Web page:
SPIR4110 - Technical guidance: Stages of production: Continuous Distillation

(Coffey Patent Still Distilling Process – diagram at SPIR4290)

Grain, neutral and some fruit spirits are manufactured by continuous distillation. This method of distillation which uses “patent” stills is more efficient than the traditional pot still. The distillation apparatus consists of two columns, the “analyser” and “rectifier”. These columns are made up of a number of compartments separated by diaphragms or plates. The plates are perforated with small holes to permit the upward passage of steam in the analyser and spirit vapour in the rectifier. Broadly speaking, the analyser performs the function of the wash still and the rectifier the low wines still.

Wash is introduced near the top of the still and percolates slowly down through the plates. Steam enters from the bottom of the column and rises up through the plates. As the wash proceeds down the column it is heated by the rising steam. The alcohol and vapour, known as low wines are boiled off. By the time the wash reaches the bottom of the “analyser” all that remains are solids and water (spent wash).

The low wines produced in the “analyser” are fed into the “rectifier” where they condense and separate out into various factions. The ethanol faction (spirit) is drawn off and collected in the spirits receiver, the remaining liquid is either returned to the “analyser” for re-distillation or extracted as “fusel oil”.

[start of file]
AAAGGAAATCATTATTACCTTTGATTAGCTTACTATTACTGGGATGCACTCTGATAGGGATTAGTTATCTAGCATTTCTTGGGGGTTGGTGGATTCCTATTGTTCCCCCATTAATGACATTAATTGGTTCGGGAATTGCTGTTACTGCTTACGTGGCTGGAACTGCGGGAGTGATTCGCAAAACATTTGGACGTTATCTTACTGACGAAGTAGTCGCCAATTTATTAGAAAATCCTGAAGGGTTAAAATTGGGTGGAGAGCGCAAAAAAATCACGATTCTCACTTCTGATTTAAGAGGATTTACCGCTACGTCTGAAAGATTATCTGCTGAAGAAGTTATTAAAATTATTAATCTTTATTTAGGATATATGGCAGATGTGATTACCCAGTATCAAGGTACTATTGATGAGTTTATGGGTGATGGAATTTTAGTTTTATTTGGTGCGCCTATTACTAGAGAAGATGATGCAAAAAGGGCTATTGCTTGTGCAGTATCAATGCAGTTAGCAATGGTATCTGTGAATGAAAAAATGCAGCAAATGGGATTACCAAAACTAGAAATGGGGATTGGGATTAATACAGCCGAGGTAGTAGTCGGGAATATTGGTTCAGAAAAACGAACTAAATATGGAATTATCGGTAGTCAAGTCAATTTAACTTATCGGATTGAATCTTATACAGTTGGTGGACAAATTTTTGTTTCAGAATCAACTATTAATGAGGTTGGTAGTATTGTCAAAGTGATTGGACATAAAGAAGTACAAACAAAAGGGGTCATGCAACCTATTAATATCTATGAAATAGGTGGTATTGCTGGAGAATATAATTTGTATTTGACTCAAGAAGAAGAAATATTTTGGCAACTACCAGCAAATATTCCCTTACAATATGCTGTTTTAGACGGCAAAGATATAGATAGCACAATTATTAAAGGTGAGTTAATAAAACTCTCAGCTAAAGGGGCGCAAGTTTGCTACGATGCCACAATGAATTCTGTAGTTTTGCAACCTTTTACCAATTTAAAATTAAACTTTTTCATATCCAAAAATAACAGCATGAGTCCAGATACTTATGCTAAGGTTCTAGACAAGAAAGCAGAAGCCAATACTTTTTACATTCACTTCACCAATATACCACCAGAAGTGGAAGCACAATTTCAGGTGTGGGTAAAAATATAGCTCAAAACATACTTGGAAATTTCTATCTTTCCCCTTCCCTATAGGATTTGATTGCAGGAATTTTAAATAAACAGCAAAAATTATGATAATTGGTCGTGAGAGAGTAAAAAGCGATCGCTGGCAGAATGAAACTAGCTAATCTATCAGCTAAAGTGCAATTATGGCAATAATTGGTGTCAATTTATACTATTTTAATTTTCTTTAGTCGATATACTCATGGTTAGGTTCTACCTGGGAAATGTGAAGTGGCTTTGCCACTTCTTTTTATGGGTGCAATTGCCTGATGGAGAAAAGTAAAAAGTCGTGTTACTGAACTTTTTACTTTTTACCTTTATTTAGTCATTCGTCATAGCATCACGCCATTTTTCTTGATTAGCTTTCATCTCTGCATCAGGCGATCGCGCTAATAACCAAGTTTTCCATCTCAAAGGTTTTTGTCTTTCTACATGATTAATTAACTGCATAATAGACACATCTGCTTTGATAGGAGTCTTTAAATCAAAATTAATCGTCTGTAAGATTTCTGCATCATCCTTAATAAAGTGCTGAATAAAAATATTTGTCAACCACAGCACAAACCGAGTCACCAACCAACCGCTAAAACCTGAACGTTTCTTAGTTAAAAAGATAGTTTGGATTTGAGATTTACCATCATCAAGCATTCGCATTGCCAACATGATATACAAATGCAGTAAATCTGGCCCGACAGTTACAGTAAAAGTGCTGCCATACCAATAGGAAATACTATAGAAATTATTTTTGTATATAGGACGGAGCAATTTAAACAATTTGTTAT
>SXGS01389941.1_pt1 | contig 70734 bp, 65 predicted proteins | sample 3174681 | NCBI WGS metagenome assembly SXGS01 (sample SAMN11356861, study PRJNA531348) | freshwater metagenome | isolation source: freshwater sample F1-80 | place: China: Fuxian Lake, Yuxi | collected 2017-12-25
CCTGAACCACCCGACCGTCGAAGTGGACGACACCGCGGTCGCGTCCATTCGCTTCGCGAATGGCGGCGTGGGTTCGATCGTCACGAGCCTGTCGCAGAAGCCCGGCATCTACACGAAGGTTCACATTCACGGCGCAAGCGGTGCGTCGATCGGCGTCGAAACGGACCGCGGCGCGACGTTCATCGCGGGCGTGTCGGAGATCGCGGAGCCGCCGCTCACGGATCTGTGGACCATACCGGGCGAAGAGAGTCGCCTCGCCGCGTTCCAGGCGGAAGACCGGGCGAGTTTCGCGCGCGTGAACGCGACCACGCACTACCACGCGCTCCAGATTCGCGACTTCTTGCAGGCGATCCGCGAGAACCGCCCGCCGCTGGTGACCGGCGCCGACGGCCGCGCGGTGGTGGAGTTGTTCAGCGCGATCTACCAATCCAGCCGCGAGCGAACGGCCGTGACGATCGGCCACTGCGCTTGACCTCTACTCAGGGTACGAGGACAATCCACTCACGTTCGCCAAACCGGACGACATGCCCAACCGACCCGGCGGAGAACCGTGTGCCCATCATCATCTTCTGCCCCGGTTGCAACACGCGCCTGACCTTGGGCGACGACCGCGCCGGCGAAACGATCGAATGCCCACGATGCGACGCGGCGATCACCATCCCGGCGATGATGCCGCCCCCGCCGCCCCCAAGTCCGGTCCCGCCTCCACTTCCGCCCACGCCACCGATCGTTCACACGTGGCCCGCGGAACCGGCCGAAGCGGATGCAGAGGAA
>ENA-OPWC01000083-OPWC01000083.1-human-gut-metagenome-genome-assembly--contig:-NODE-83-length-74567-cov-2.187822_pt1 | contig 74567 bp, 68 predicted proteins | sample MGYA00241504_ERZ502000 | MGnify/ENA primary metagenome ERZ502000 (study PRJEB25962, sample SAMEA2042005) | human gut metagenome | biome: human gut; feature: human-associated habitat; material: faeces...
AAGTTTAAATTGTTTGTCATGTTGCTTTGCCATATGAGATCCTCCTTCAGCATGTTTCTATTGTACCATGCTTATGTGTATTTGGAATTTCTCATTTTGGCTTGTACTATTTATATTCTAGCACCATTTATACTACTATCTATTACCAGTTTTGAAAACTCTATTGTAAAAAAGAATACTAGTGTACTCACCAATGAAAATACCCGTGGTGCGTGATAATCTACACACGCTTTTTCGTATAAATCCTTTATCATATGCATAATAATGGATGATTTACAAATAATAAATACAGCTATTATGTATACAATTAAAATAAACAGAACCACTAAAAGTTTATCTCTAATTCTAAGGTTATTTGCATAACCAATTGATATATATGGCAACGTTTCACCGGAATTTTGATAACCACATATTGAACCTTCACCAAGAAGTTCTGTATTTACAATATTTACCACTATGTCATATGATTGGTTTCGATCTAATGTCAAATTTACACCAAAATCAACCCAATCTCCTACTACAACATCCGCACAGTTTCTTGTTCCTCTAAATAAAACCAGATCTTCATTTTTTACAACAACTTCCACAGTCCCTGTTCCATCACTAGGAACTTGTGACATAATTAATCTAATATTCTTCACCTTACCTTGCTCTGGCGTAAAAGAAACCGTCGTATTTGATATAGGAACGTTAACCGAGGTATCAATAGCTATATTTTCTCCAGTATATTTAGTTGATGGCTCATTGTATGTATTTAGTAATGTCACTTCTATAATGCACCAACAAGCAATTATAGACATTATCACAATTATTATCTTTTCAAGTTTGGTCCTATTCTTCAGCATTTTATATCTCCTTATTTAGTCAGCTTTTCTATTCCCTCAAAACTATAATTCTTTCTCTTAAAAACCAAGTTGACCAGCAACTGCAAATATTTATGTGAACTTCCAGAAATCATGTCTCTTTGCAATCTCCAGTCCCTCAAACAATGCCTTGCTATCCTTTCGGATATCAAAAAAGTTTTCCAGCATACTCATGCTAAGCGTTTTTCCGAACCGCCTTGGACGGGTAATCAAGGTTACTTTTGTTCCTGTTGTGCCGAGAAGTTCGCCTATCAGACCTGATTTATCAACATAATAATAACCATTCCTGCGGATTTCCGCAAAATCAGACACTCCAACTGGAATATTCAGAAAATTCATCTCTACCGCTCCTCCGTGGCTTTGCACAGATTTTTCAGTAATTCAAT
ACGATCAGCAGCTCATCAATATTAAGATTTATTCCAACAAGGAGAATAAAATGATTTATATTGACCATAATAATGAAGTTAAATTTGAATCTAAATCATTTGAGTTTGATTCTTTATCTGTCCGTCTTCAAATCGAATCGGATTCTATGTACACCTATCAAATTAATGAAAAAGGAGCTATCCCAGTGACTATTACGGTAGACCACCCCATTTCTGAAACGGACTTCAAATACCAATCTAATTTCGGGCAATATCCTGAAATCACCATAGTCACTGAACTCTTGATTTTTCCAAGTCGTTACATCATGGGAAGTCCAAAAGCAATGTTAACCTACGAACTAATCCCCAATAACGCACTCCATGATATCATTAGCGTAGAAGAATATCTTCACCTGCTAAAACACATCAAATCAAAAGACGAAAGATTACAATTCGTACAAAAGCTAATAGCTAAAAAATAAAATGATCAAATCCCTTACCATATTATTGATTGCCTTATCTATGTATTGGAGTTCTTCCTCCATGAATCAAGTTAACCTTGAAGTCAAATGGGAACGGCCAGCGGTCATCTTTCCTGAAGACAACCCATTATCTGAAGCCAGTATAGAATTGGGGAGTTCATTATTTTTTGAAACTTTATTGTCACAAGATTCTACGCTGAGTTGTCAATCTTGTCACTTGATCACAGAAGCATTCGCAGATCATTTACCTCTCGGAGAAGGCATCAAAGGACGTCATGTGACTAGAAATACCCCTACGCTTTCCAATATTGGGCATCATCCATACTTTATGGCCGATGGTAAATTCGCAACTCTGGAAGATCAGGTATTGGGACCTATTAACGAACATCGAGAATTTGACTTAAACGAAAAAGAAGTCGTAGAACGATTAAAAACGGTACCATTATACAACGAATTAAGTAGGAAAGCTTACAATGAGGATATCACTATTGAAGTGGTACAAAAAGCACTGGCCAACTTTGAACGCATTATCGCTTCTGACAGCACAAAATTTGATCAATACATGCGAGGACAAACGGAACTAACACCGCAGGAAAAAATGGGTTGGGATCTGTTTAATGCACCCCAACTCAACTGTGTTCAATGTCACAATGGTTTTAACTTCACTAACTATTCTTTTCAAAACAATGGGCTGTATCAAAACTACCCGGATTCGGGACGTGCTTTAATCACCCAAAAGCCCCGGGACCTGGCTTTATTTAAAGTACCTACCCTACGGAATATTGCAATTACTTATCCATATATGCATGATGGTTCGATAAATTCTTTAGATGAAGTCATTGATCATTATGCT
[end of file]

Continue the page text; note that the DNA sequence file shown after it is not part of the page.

“Fusel oil”, a by-product of the distillation process, consists mainly of a mixture of “higher” alcohols (amyl, butyl, propanol etc), water and ethanol. Disposal of fusel oil is discussed in SPIR4160.

The ethanol produced by continuous distillation is of a higher strength and purer quality than the spirits obtained from pot stills. There are, however, limits to how pure the spirit produced can be if they are to be used in the manufacture of certain types of drinks. Under Council Regulation (EEC) No 1576/89 which lays down general rules on the definition, description and presentation of spirit drinks:

  • whisky must be distilled at a strength less than 94.8% alcohol by volume; and
  • fruit spirit must be distilled at a strength less than 86% alcohol by volume,

to retain the aroma and taste derived from the raw materials used.

There are no limitations placed on the upper strength of neutral spirits.